Let us work with the Sfas Emes's very first ma'amar in the section
entitled "Lesukkos" ("For Sukkos"). This ma'amar has much to teach us,
both about Sukkos and about Shemini Atzeres.
The Sfas Emes begins by telling us that the eight days of Sukkos give the
world its life for the entire year. That is, on Rosh Hashana, HaShem
decides the measure of chiyus (vibrancy, vitality) for the world in the
year to come. But it is on Sukkos that the chiyus actually flows out to
give life to all creation. The Torah provides a unique mitzva to help us
see this feature of reality. That mitzva is " nisuch hamayim", the
ceremonial offering of waters poured over the mizbei'ach (altar), on
Sukkos (and only on Sukkos).
The chiyus that flows to the world on Sukkos is a life-force for olam
hazeh (literally, "this world"). But the Sfas Emes is probably using the
term to refer to physical/material existence in general). Obviously, non-
Jews also participate in olam hazeh. For this reason, the fact that
Sukkos is the time when chiyus flows out to the physical/material world
has an important implication . It implies that non-Jews, too, have access
to this life-force. The Torah provides a metaphor to express the
connection linking the nations of the world to HaShem on Sukkos. That
metaphor is the korban (sacrificial offering) of 70 bulls that we bring
over the course of Sukkos. The format of this korban reflects the notion
that 70 nations comprise all humankind. Thus, as we see, the Torah
provides a place for all nations to participate in the celebration of
By contrast, the chiyus that flows out to the world on Shemini Atzeres is
for the life of olam habba (literally, the "world to come," but again,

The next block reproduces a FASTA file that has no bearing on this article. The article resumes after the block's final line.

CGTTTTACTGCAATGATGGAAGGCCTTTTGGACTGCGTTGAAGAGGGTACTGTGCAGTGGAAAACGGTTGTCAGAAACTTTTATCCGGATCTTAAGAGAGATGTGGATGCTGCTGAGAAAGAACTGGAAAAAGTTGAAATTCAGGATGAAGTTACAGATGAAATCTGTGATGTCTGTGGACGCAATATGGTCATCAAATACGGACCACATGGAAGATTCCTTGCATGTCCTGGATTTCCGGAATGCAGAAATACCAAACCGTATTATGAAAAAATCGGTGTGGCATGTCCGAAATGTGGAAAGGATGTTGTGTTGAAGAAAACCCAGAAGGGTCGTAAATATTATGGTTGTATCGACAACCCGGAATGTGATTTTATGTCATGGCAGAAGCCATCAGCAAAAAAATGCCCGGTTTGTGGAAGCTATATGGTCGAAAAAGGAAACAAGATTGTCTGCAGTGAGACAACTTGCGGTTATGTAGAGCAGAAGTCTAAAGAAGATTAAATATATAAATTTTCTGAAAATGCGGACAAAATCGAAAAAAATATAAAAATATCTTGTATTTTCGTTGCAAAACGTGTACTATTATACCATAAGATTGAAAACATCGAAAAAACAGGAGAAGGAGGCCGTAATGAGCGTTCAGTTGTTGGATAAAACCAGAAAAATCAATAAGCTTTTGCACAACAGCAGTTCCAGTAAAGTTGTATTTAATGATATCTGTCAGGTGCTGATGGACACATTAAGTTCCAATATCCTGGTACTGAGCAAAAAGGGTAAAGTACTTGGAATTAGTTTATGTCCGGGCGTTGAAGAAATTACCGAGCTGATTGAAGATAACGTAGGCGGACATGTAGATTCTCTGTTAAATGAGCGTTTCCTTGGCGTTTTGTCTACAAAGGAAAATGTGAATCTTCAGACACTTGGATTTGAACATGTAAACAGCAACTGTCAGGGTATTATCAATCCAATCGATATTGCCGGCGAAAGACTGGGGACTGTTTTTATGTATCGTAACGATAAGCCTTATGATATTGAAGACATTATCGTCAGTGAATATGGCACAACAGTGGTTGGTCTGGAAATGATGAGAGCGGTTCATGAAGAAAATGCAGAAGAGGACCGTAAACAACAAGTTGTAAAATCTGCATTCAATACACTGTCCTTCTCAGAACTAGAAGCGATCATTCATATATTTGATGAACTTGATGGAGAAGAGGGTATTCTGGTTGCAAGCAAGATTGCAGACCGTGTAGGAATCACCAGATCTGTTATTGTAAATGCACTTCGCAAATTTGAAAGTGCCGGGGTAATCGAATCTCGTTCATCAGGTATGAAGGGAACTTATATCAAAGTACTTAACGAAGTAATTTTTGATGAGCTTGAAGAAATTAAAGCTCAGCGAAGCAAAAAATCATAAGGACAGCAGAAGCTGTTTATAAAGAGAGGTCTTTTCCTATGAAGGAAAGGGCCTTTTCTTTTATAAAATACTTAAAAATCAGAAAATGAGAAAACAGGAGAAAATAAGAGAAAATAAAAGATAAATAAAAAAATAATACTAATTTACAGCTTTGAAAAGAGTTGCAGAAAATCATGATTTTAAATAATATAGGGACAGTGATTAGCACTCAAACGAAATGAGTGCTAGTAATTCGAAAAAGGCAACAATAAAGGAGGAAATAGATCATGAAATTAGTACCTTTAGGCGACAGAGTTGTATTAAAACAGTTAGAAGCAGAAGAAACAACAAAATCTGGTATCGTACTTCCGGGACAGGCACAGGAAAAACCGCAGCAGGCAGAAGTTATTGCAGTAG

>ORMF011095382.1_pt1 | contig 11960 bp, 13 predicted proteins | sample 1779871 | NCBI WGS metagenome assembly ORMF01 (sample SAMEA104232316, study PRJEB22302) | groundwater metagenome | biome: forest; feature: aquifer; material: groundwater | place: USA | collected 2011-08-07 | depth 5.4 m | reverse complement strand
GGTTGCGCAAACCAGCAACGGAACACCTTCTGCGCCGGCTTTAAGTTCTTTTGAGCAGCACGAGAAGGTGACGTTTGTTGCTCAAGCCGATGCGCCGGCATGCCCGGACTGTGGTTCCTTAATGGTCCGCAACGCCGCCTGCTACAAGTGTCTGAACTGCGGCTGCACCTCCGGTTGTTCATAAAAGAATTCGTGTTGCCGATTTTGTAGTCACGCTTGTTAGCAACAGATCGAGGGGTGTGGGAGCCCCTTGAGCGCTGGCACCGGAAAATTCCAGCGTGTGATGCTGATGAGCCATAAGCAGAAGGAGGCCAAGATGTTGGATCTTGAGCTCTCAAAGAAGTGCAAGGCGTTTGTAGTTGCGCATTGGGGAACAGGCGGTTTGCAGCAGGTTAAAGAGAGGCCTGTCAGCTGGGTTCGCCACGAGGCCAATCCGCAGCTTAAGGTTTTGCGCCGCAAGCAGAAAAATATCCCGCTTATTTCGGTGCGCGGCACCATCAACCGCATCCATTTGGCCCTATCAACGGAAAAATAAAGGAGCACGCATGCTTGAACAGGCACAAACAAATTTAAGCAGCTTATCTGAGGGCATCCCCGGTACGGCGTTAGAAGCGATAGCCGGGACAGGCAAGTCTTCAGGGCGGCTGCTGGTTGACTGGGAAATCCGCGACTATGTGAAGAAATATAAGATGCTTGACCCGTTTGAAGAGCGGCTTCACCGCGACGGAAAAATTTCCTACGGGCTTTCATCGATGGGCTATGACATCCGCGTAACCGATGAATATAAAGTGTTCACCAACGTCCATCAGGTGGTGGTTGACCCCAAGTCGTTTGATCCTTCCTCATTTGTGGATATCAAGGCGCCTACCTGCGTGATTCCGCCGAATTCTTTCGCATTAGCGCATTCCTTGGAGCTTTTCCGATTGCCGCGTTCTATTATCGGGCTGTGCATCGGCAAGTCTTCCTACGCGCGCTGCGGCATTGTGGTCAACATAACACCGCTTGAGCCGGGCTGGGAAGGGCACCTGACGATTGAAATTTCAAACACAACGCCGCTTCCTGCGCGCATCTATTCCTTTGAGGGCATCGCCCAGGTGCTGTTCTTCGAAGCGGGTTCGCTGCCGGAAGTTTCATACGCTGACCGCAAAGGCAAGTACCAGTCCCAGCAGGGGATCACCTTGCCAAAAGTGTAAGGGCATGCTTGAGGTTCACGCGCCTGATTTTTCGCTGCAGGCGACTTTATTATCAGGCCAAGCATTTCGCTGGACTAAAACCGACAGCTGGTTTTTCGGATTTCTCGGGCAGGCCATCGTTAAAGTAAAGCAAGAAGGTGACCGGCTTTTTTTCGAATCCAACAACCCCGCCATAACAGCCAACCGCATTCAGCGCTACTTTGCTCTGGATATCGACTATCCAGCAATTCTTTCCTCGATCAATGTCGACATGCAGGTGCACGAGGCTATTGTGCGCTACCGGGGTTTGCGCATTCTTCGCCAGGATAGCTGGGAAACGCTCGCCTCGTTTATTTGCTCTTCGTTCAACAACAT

probably intended by the Sfas Emes to refer more generally to the life of
ruchniyus). That life is uniquely for Bnei Yisroel. Why? Because this
chiyus hapenimiyus (inner life-force) is expressed through Torah. And if
we try, we can make Torah the central feature of our lives.
But there is a major problem. In olam hazeh, we can perceive only the
world's external appearance. Thus we see nature, but not HaShem, Who is
behind nature. Because our perception of the world is misleading, we are
at risk. Fortunately, the Sfas Emes tells us, we have available
protection in our exposed, dangerous situation. The mitzva of sukka can
provide the protection we need in order to live our lives with an accurate
picture of reality.
How can a sukka provide that protection? The sukka is HaShem's testimony
that even in this physical/material world, the central feature of our life
is Torah. How does that work? To address that critical question, the
Sfas Emes cites the term that the Zohar uses to refer to the sukka. This
term is crucial for our understanding of the mitzva and by extension, the
yom tov of Sukkos. The term that the Zohar uses for the sukka is: "tzila
Let us see what these words mean and what they tell us. "Tzila"
is "shade" -- the sekhach which shields us from the sun's blazing
heat. "Di'meheimenusa" means "of emuna." I translate "emuna"
as "affirmation". That is, by dwelling in the sukka, we affirm HaShem's
Omnipresence, shielding us from harm.
Summing up, the Sfas Emes has told us that Sukkos is oriented to the
physical/material world, a world to which non-Jews also have access. A key
feature of that world is the misleading impression it conveys of reality.
Hence, on Sukkos we need protection, as provided by our dwelling in the
sukka. By contrast, Shemini Atzeres is purely Torah and ruchniyus.
Consequently, on Shemini Atzeres, there is no need for the protection
afforded by a sukka. For, being pure ruchniyus, Shemini Atzeres is, in
effect, its own sukka. I suggest that you pause and take a deep breath
before proceeding. Why? Because what comes next shows the Sfas Emes in a
unique, breath-taking light. Remember: the Sfas Emes was both the Gerer
Rebbe and a Gaon Olam in Torah Learning. Similarly, he was both the Sfas
Emes on Shas and the Sfas Emes on the Torah.
Return now to what was said earlier, that being pure ruchniyus, Shemini
Atzeres does not need the protection of a sukka. For, being pure
ruchniyus Shemini Atzeres is, in effect, its own Sukka. Now the Sfas Emes
continues: "Perhaps this is what Chazal had in mind when they said (Sukka,
47,a) that on Shemini Atzeres, we dwell in the sukka -- even though, in
fact, we do not."